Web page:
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Our Planet Money team, as part of their most recent adventure in investment journalism, purchased a gold coin. The gold coin cost them $418. And they've been using the coin to try to answer the question: What is money? For much of human history, gold was money. Today, they introduce us to a man who thinks we should go back to those days. Here are David Kestenbaum and Jacob Goldstein.

DAVID KESTENBAUM: When we met Jim Grant, he had just written an op-ed for the New York Times.

JACOB GOLDSTEIN: He was pining for the days when we were on the gold standard — when every dollar was backed by gold.

Mr. JIM GRANT (Grant's Interest Rate Observer): That's my line and I'm sticking to it.

KESTENBAUM: Grant publishes a well-known investment newsletter called Grant's Interest Rate Observer. People pay a lot of money to subscribe.

GOLDSTEIN: Grant seems like he's from another era. He wears a bow tie and works in this wood-paneled office on an old part of Wall Street.

KESTENBAUM: He's the sort of guy who uses the word risible instead of laughable. Grant starts to make the case for going back to the gold standard. One of the things he uses is our very own coin.

Mr. GRANT: This is it? This is all you guys have? Let the witness explain that this beautiful gold coin is packed in the cheesiest of plastic wrappings. You can imagine. The reason that money was called sound is that if you dropped it on a hard surface it would make a pleasing ring. Do you want to hear this thing ring? OK.

(Soundbite of clinking sound)

Now that is - that's money.

GOLDSTEIN: When you're on the gold standard, Grant says, money holds its value, because every dollar is backed by gold.

KESTENBAUM: If you're not on the gold standard the government can print as much money as it wants. And the more dollars that are out there, the less each dollar is worth.

GOLDSTEIN: We're all very familiar with this. It's called inflation.

KESTENBAUM: On the gold standard, money isn't something you can just create out of nowhere. It's something physical, constant.

Mr. GRANT: And that idea is deeply rooted I think in all of us. I mean, there's a few universal things - sex, mathematics, music, gold. All these things are universal.

GOLDSTEIN: It's only recently, Grant points out, that we adopted our current system. Which, obviously, he is not a fan of. How do we decide how much money should be out there now? We leave it up to the Federal Reserve.

KESTENBAUM: We leave it up, to a bunch of guys in a room.

Mr. GRANT: So the gold standard, the value is fixed and we adjusted our affairs to this north star of value. Today, the north star is like a comet. Ben Bernanke testifies one day he thinks that he wants to impart a little zest into our shopping by injecting more green paper dollars into the world. He thinks more of them will be more better. Why? Because it will cause prices to go up just enough. Not too much, but just enough. Do you believe that? It's risible - laughable.

GOLDSTEIN: Actually, most economists do believe that. They think Ben Bernanke, and the Federal Reserve, basically a bunch of guys in a room, is a preferable alternative the gold standard.

Mr. GRANT: The argument I'm making is in fact the wingnut argument. There's no getting around that. Every self respecting tenured faculty member in economics in this country, almost without exception, would laugh it out of court. It's not they disagree with it. They regard it as laughable.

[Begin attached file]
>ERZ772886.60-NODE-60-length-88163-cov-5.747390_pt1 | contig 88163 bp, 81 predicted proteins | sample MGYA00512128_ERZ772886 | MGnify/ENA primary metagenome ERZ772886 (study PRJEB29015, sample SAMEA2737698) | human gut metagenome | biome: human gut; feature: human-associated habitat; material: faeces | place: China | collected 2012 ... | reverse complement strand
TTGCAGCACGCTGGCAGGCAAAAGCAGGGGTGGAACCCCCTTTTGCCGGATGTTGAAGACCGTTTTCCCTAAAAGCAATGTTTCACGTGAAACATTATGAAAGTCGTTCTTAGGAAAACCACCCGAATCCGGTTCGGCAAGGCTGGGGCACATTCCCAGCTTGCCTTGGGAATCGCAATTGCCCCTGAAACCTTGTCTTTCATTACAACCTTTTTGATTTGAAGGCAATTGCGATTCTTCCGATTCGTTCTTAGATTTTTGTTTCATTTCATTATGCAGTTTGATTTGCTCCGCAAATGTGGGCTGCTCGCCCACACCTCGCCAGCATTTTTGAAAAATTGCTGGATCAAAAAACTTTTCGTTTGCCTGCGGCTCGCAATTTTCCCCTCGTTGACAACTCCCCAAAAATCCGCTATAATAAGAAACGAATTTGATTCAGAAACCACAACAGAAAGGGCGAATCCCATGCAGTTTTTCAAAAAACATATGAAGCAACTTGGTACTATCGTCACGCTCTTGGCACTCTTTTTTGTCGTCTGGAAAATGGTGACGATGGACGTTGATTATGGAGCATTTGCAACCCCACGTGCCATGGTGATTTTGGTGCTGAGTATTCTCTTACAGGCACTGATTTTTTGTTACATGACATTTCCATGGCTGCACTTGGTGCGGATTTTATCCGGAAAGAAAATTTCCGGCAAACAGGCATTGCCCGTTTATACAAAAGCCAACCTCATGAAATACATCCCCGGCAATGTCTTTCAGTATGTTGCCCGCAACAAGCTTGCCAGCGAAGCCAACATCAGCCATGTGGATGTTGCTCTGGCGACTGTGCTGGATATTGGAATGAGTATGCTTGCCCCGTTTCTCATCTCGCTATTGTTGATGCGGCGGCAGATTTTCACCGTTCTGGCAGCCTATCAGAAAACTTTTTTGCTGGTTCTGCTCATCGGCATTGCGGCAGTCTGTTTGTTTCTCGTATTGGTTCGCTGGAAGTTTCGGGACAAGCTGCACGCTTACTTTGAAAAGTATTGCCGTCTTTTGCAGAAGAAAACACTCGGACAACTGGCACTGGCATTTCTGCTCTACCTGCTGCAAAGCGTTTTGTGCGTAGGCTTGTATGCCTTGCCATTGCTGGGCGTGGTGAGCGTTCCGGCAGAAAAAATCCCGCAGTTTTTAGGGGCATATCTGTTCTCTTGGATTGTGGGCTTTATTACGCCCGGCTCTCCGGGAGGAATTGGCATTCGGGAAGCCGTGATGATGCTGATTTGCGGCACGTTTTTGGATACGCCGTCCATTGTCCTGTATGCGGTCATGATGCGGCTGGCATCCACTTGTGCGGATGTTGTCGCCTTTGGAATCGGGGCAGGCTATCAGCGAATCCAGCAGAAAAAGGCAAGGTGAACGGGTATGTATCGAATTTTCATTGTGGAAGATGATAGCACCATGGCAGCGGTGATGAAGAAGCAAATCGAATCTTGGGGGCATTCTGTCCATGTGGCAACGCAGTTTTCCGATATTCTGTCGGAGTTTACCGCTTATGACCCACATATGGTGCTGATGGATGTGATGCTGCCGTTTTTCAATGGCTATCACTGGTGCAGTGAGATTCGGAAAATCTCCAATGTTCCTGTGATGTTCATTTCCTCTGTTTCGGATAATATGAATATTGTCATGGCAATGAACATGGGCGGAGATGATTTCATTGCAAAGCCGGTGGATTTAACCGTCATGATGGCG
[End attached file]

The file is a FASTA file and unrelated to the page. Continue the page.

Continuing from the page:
KESTENBAUM: Risible.

GOLDSTEIN: So we left Jim Grant. And we called up Randall Parker. He's a professor of economics at East Carolina University.

KESTENBAUM; And Parker agrees with Jim Grant on one thing. The case for going back to the gold standard - that is the wingnut argument.

Professor RANDALL PARKER (Economics, East Carolina University): I think that it is a pernicious anachronism that should be kept in the history books. And to think that modern people today want to speak about its resurrection should absolutely horrify and terrify anyone who understands economics even a little bit.

GOLDSTEIN: The reason the gold standard should horrify you, Parker says, is that in a financial crisis like the one we just went through, it can make things worse. In fact, the gold standard was one of the causes of the Great Depression.

KESTENBAUM: Parker says when you're in a situation like the Great Depression what you need is for the Federal Reserve to put more money out into the economy to get things going again. Make it easier for businesses to borrow money and hire people. But if you're on the gold standard you can't do that. There's only so much gold in the world. That means there's only so much money.

GOLDSTEIN: Parker says the world only emerged from the Great Depression when countries started going off the gold standard.

Prof. PARKER: It's incredible and remarkable. The British left the gold standard in September of '31, and they instantly began to recover. We left the gold standard in March or April of 1933. We began to recover. The Spanish were never on the gold standard at all. They missed the Great Depression altogether.

GOLDSTEIN: For Parker and for most economists, going off the gold standard, moving to a world where money doesn't have to be backed by anything physical, where you can adjust the amount of money as needed, this was an important breakthrough. It was progress.

KESTENBAUM: Like we learned some important economic truth about the world. In a nutshell, this then is the history of money: We went from using actual gold coins to paper bills where we said it's, OK, trust us. We got gold in a vault.

GOLDSTEIN: To now, where we just say, trust us.

I'm Jacob Goldstein.

KESTENBAUM: And I'm David Kestenbaum, NPR News.

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